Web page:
Image for Forestry economics is a form of brain damage!

*Pic – Ted Mead – A 400 hectare section of broadscale forestry devastation in Tasmania’s Southern Forests.

Commercial forestry and land clearance is raping the earth all across the globe, denuding landscapes, destroying biodiversity and pushing more living creatures and plants towards extinction every day.

Yet who is to benefit? Certainly not the people that live around or near the forests, not even the extended communities. So why is it allowed in this 21st century? Visually there is no better display of this global madness than within the insular shores of Tasmania.

Here is something to ponder on!

One would assume if you clearfell a virgin public forest that requires little capital investment, then a competent government should make a profit, but in Tasmania that is far from the case.

The myopic ethos in Tasmania is - Nobody cares, just cut it down and let someone else invest the money reaped from the process because this is called progress, and it provides someone with a job.

The general ethos of capitalism is to secure and extract a natural resource for a minimal cost, then ultimately find a way to sell it back to people at a profit.  The entire world is subjected to this unconscionable greed, and forests appear to be one of the most highly sought after commodities.

Money doesn’t stand for anything if there is no benefit to people from where that wealth was derived. So as money flows outwards from a region it ultimately encourages those who have it to continue practicing the pillaging of nature in another place.

Forestry industry economics is fundamentally disconnected from the preservation of the natural world.

Economics in general, is not based on anything that resembles the web of life.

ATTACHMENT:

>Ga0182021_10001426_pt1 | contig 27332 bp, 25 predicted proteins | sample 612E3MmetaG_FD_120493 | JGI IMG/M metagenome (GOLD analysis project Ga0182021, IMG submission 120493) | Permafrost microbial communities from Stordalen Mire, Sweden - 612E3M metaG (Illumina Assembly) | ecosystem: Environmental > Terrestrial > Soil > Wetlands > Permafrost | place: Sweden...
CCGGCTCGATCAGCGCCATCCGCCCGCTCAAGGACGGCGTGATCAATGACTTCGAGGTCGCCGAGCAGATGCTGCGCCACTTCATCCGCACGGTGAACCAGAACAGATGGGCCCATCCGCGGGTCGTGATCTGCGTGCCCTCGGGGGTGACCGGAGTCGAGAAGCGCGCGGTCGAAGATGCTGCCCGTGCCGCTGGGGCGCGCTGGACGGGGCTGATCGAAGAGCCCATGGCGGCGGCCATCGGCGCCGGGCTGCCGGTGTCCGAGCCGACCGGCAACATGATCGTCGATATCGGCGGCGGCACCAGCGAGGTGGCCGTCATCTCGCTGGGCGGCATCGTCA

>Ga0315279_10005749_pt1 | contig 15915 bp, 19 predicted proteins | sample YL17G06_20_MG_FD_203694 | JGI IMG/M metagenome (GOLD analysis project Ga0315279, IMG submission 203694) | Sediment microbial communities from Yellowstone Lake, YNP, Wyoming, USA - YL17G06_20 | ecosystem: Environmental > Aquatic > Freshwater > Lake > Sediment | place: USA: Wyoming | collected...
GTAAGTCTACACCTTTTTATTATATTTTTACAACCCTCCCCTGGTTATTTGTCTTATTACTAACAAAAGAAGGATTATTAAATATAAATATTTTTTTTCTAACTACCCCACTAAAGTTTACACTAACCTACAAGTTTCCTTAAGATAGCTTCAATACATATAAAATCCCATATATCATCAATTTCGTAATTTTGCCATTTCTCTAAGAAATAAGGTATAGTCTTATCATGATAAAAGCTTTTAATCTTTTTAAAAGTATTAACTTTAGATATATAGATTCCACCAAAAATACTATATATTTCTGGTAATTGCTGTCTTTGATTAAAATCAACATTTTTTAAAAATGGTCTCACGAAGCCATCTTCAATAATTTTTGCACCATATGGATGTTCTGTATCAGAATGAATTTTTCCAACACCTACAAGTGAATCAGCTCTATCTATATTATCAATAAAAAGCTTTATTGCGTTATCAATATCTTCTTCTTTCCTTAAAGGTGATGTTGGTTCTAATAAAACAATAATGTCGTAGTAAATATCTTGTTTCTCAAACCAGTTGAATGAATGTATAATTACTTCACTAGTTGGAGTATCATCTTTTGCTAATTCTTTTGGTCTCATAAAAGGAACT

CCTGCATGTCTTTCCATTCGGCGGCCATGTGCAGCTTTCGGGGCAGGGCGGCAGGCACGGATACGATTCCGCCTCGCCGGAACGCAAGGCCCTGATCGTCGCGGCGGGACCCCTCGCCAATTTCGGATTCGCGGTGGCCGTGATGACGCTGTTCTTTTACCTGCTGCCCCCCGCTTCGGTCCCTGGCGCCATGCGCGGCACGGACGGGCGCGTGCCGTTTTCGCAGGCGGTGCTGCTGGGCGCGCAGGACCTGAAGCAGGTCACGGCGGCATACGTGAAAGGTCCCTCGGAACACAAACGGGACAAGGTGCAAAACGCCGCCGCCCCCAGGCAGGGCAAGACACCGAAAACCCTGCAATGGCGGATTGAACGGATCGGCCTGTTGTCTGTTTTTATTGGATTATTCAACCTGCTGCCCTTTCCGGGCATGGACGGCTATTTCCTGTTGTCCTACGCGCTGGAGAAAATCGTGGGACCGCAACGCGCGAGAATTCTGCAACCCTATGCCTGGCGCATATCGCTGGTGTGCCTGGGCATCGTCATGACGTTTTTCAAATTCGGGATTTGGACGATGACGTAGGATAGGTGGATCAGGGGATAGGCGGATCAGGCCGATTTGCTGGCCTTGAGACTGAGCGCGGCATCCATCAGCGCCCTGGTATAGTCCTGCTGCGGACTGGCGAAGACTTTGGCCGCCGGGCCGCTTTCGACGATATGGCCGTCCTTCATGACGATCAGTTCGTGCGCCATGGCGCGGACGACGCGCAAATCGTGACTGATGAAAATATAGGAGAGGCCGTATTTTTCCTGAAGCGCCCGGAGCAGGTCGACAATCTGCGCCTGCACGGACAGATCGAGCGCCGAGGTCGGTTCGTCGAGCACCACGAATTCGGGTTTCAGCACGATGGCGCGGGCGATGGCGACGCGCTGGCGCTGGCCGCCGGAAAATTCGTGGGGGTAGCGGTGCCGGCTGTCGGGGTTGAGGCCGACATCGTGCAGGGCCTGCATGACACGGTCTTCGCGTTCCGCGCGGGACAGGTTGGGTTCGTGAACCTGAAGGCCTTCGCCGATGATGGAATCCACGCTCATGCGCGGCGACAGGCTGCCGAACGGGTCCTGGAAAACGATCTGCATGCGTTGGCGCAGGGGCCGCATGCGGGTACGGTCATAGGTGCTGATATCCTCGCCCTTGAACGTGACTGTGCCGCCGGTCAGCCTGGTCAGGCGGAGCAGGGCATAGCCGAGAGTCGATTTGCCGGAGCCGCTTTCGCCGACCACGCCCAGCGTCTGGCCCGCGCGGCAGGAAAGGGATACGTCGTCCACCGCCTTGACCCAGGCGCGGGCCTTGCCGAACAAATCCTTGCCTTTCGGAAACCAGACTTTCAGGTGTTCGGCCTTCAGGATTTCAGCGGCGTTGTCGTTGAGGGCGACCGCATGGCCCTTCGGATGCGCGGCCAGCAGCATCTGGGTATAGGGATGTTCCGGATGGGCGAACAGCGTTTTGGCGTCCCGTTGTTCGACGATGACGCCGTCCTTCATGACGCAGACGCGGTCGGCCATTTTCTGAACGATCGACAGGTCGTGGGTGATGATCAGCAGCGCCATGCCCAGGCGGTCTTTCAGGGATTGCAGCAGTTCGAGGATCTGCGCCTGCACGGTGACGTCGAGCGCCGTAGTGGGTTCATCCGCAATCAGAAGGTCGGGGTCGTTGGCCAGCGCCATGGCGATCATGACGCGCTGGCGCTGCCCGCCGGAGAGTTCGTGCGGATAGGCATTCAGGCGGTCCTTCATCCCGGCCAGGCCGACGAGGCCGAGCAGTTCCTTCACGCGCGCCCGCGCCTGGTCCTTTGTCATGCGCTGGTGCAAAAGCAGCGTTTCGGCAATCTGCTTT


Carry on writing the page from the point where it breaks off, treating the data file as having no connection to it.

Logging of native forests is not the baseline for human survival and internal happiness.

Resource extractive economics has become a system that was established by the influential to benefit the influential.

Such a system is destined to collapse at some point. This is exactly what has happened with forestry in Tasmania, and corporations like Gunns proved that such stealthy ethics based on ephemeral economics existed until sheer arrogance and poor judgement created its own demise.

The rapacious Gunns/FT alliance sucked Tasmania’s finances constantly over that era, so where is the community prosperity now?

Plundering our natural heritage has made Tasmanians poorer, both financially and spiritually.

Unfortunately this myopic culture in Tasmania has become so thoroughly entrenched, and promoted by gullible and disillusioned politicians who can’t see through the trees or beyond the next election.

Very few Tasmanian politicians can think outside their own autocratic programing, which results in a form of self-inflicted brain damage.

Every deceptive means of assisting STT to look somewhat economically solvent will be attempted in foreseeable future, and that is already occurring. –

A quick look around forestry communities proves that Tasmania has not become a more prosperous society since the inception of the woodchip industry. Any economic benefits, if there ever was some, seemingly went away from local regions and into the coffers of a relatively few individuals or finance corporations?  This all came to the cost of greater debts, and a poorer health and education system to Tasmanians.

So why are we continuing down the same misguided path?

This island’s natural heritage is its greatest asset, but whilst the forestry tumour continues to be malignant, then brain damage will prevail.

Because of relentless subsidies, it seems that native forestry exploitation in Tasmania is destined to fail when the global economic system does.

The crazy thing is we know that the earth’s natural resources are not infinite, but fact hasn’t changed our thinking.

Degrading our natural world doesn’t make sense, and as David Suzuki said – “We’re in a giant car heading towards a brick wall and everyone’s arguing over where they’re going to sit”.

*Ted Mead claims he is no economist, ‘never wanted to be one’, and is reluctant to use that terminology in any form knowing it has no relation to the preservation of the natural world.  Ted clearly remembers having a conversation with a Forestry Commission economist in the 1980s, and when he asked the question “ how does Forestry economics work”? The FC employee promptly stated “Nobody really knows” … What a compelling brain-damaged statement from within the system that turned out to be!

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